4. The method of claim 3 further including the step of placing the reassigned channel on a hold back list in the co-channel cell designating channels that should be among the last to be allocated.
5. The method of claim 4 further including the step of reassigning the reassigned channel back to its original sector when the channel is demanded in the co-channel cell.
6. The method according to claim 1 wherein said redundant transceiver is a frequency agile transceiver and further including the step of programming the redundant transceiver to operate on the reassigned channel.
7. A base station for a sectored cell in a cellular communication system comprising:
a. a plurality of antennas for broadcasting and receiving signals in respective sectors of the cell;
b. a transceiver array for each sector operatively connected to the antenna for that sector, each transceiver array including a plurality of primary transceivers for broadcasting and receiving signals on the channels that are allocated to the corresponding sector, and at least one redundant transceiver for transmitting and receiving signals on communication channels allocated to another sector in the cell;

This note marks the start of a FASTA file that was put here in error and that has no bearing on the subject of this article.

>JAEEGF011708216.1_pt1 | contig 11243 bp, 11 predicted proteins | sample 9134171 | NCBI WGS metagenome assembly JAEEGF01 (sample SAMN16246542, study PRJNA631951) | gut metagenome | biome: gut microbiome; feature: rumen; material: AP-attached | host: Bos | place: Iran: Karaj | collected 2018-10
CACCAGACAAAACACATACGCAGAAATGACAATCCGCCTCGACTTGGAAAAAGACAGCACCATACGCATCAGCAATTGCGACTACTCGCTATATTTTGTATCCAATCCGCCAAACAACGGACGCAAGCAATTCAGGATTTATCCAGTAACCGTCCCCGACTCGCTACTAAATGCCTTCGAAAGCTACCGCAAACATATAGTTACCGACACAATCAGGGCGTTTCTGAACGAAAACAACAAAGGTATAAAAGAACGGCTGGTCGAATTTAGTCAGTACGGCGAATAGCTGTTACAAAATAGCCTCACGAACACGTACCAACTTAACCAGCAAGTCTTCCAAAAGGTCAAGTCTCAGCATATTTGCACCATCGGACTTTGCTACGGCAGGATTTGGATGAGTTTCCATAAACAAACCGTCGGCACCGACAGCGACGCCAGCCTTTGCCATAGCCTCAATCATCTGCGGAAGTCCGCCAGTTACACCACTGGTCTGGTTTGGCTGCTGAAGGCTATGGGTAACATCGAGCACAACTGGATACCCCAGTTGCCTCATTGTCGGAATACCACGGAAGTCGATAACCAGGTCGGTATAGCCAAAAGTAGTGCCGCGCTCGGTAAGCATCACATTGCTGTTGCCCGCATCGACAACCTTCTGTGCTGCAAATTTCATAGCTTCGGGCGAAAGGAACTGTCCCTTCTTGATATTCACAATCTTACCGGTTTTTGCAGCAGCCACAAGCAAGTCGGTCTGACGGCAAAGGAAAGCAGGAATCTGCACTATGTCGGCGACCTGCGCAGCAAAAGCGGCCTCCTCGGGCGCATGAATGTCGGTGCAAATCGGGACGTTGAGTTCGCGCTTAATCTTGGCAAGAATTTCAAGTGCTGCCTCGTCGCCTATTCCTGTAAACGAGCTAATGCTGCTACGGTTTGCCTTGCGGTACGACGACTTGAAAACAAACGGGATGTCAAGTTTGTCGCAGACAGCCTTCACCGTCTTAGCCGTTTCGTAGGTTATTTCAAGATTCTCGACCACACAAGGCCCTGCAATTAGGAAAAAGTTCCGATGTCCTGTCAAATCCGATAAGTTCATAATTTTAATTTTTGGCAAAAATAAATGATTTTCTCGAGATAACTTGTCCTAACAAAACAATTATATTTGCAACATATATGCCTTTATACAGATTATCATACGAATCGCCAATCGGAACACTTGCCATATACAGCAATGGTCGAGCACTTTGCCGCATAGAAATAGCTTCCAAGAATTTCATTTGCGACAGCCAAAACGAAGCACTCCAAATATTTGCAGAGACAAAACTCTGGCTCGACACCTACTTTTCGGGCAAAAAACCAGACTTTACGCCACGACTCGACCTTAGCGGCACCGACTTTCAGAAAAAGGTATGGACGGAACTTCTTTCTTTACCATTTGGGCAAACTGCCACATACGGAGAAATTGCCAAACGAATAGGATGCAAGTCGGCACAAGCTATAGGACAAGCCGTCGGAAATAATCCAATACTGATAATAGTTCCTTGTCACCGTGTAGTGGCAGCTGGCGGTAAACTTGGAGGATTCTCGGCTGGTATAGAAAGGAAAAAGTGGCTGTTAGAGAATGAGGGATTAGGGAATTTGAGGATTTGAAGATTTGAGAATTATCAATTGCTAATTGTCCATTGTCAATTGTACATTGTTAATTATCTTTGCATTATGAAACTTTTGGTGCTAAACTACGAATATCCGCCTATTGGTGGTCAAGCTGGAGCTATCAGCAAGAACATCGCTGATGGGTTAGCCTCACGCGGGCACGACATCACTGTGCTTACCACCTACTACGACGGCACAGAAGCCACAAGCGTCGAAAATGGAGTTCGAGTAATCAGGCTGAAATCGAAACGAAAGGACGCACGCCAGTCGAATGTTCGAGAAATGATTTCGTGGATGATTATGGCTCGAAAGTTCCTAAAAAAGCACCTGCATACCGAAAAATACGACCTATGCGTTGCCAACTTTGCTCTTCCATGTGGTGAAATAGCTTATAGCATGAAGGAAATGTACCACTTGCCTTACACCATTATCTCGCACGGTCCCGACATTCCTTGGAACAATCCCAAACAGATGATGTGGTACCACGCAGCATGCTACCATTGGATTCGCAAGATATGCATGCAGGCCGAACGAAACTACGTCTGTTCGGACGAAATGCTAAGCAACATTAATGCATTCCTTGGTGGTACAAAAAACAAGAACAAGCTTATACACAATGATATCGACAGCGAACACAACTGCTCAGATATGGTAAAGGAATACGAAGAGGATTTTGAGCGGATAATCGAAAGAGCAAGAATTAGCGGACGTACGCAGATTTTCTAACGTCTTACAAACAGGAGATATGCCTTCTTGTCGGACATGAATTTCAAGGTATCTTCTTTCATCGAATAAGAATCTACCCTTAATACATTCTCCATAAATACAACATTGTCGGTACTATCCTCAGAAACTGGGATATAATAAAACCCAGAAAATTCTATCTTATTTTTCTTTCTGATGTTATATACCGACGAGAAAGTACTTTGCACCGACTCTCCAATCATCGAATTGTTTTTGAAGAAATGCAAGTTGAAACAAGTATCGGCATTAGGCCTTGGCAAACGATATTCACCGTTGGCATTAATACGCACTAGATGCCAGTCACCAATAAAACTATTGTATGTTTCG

c. a base station controller operatively connected to each transceiver array for monitoring channel utilization in each cell and for reassigning a channel from a first sector in a cell to a second sector in the same cell when the loading in the first sector reaches a predetermined threshold.
8. The base station of claim 7 further wherein the base station controller reassigns the channel by placing the primary transceiver in the first sector corresponding to the reassigned channel in a standby mode and placing a redundant transceiver in the second sector in an active mode.